In 1858 Francois-Auguste Biard, a well-known sixty-year-old French artist, arrived in Brazil to explore and depict its jungles and the people who lived there. What did he see and how did he see it? In this book historian Ana Lucia Araujo examines Biard's Brazil with special attention to what she calls his "e;tropical romanticism"e;: a vision of the country with an emphasis on the exotic.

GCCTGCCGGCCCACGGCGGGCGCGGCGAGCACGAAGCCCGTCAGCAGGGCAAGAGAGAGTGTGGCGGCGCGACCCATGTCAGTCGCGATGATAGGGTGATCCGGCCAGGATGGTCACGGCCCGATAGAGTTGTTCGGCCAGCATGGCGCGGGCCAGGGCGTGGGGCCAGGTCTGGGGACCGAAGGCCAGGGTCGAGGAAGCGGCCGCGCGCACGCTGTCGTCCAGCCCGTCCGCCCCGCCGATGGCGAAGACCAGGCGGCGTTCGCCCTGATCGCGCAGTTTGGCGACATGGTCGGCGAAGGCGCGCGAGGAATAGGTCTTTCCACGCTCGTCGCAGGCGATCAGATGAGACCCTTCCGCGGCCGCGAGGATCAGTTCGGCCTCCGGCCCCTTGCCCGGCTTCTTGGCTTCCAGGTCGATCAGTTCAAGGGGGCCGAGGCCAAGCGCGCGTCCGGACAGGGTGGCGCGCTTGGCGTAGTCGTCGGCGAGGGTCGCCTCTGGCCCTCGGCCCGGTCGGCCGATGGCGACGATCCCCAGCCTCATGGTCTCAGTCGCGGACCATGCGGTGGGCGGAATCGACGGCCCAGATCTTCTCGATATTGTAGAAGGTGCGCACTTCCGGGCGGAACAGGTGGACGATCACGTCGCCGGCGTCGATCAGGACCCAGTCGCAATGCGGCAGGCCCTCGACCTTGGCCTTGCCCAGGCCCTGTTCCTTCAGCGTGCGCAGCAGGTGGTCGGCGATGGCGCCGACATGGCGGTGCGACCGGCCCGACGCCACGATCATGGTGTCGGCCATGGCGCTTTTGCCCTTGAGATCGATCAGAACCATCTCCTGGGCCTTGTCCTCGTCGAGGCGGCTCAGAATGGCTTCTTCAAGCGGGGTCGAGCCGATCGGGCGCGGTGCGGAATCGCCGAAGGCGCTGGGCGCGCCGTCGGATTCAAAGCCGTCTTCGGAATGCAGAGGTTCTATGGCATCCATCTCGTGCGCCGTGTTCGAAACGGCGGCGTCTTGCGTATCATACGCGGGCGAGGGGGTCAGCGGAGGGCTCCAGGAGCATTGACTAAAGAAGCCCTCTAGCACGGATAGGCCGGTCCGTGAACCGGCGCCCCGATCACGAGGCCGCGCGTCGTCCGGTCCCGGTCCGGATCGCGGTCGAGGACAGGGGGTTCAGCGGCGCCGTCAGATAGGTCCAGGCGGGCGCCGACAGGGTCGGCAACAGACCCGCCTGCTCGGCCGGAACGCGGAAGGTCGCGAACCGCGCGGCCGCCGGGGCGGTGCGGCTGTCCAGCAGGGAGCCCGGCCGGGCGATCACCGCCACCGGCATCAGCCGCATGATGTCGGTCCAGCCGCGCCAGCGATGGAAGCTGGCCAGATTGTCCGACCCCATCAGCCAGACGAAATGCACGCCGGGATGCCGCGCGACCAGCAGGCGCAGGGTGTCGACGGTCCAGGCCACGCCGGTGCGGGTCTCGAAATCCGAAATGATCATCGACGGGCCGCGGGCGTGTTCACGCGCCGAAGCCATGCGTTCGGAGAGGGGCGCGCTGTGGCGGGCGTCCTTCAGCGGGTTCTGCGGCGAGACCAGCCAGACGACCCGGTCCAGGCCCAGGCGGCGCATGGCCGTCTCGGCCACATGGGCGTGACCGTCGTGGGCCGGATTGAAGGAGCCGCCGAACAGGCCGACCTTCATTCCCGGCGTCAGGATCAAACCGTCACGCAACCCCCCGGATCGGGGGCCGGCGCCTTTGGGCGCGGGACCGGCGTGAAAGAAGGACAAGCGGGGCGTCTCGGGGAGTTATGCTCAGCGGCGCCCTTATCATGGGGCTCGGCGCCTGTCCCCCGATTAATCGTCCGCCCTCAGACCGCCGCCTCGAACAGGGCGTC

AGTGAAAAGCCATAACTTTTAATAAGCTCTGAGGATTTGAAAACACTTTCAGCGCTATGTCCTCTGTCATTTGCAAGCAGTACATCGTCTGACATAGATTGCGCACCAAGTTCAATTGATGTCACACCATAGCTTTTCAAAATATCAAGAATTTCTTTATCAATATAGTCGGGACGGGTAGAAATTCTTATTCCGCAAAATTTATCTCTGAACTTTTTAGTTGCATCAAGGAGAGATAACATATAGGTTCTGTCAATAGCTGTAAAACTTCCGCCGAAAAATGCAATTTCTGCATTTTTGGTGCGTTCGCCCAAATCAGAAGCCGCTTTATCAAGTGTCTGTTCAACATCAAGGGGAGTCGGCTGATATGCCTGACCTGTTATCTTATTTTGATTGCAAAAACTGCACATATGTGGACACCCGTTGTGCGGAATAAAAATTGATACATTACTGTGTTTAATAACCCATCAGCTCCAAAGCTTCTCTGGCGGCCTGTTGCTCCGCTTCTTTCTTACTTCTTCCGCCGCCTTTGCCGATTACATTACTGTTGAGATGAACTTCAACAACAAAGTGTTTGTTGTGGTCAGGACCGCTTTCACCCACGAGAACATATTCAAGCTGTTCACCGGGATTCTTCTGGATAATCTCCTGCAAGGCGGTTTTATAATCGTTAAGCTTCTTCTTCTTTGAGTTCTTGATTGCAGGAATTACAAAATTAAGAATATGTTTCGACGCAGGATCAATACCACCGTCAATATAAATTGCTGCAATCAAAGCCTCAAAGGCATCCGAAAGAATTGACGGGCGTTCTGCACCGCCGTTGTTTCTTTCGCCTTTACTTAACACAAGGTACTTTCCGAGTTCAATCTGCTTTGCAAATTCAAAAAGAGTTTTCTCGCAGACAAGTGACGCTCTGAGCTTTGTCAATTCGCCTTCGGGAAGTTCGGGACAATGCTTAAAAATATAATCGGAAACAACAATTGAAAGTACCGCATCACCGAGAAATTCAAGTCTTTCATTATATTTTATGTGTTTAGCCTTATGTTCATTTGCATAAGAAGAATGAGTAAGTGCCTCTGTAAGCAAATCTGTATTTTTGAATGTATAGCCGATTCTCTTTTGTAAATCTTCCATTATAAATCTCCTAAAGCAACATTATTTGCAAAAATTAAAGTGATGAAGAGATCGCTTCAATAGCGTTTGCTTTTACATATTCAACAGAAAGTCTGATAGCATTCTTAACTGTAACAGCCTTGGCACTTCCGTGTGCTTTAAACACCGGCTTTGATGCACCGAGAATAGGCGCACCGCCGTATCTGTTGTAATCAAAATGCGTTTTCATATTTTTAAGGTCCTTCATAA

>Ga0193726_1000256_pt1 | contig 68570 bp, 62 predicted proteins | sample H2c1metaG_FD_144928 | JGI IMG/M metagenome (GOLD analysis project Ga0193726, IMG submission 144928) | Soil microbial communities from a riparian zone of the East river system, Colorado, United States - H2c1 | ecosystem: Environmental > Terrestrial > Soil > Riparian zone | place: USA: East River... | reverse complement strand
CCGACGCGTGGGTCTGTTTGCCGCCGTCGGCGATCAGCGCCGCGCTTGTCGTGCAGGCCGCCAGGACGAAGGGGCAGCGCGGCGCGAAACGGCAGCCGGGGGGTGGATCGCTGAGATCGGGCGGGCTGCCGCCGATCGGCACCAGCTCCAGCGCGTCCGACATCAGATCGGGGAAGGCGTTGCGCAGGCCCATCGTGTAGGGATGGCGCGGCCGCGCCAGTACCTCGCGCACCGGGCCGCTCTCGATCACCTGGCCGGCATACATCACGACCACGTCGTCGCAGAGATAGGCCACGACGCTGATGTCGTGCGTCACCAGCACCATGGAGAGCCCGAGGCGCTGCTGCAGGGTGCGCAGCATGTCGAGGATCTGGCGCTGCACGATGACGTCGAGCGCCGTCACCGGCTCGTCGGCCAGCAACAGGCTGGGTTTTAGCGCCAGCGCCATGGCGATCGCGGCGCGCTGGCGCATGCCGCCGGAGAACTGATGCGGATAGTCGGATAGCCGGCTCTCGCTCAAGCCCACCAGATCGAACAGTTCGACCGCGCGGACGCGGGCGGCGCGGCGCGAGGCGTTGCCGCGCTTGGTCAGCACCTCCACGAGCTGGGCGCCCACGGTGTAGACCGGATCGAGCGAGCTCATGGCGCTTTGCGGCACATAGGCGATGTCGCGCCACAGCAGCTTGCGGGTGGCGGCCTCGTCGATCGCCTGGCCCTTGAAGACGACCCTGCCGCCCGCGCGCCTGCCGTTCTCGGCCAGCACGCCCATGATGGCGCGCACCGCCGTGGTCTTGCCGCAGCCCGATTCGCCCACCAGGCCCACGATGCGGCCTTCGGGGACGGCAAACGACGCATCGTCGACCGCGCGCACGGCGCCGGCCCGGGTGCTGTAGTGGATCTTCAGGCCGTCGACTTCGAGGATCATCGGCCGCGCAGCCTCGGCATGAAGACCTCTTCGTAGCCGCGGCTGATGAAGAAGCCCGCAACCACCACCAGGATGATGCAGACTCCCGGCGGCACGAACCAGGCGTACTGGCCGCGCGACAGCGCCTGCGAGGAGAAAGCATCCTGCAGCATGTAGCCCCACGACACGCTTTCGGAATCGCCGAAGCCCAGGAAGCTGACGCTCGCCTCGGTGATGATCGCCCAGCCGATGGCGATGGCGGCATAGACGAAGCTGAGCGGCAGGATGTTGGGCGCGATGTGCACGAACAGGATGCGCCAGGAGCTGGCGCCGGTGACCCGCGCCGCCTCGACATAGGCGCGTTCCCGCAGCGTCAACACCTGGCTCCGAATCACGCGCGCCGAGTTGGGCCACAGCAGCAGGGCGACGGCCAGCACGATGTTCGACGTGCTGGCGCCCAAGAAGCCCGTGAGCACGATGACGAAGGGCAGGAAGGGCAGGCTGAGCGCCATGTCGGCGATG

Biard was not only one of the first European artists to encounter and depict native Brazilians, but also one of the first travelers to photograph the rain forest and its inhabitants. His 1862 travelogue Deux annees en Bresil includes 180 woodcuts that reveal Brazil's reliance on slave labor as well as describe the landscape, flora, and fauna, with lively narratives of his adventures and misadventures in the rain forest. Thoroughly researched, Araujo places Biard's work in the context of the European travel writing of the time and examines how representations of Brazil through French travelogues contributed and reinforced cultural stereotypes and ideas about race and race relations in Brazil. She further summarizes that similar representations continue and influence perspectives today."e;